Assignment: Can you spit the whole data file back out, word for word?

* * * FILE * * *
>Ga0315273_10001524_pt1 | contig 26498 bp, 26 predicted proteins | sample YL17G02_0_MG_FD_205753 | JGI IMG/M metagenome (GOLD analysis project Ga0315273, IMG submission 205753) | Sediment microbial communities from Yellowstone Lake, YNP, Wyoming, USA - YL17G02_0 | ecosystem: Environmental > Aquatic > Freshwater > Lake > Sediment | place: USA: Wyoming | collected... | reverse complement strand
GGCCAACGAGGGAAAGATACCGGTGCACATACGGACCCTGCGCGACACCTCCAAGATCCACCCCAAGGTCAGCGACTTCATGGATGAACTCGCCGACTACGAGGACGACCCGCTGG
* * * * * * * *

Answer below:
>Ga0315273_10001524_pt1 | contig 26498 bp, 26 predicted proteins | sample YL17G02_0_MG_FD_205753 | JGI IMG/M metagenome (GOLD analysis project Ga0315273, IMG submission 205753) | Sediment microbial communities from Yellowstone Lake, YNP, Wyoming, USA - YL17G02_0 | ecosystem: Environmental > Aquatic > Freshwater > Lake > Sediment | place: USA: Wyoming | collected... | reverse complement strand
GGCCAACGAGGGAAAGATACCGGTGCACATACGGACCCTGCGCGACACCTCCAAGATCCACCCCAAGGTCAGCGACTTCATGGATGAACTCGCCGACTACGAGGACGACCCGCTGG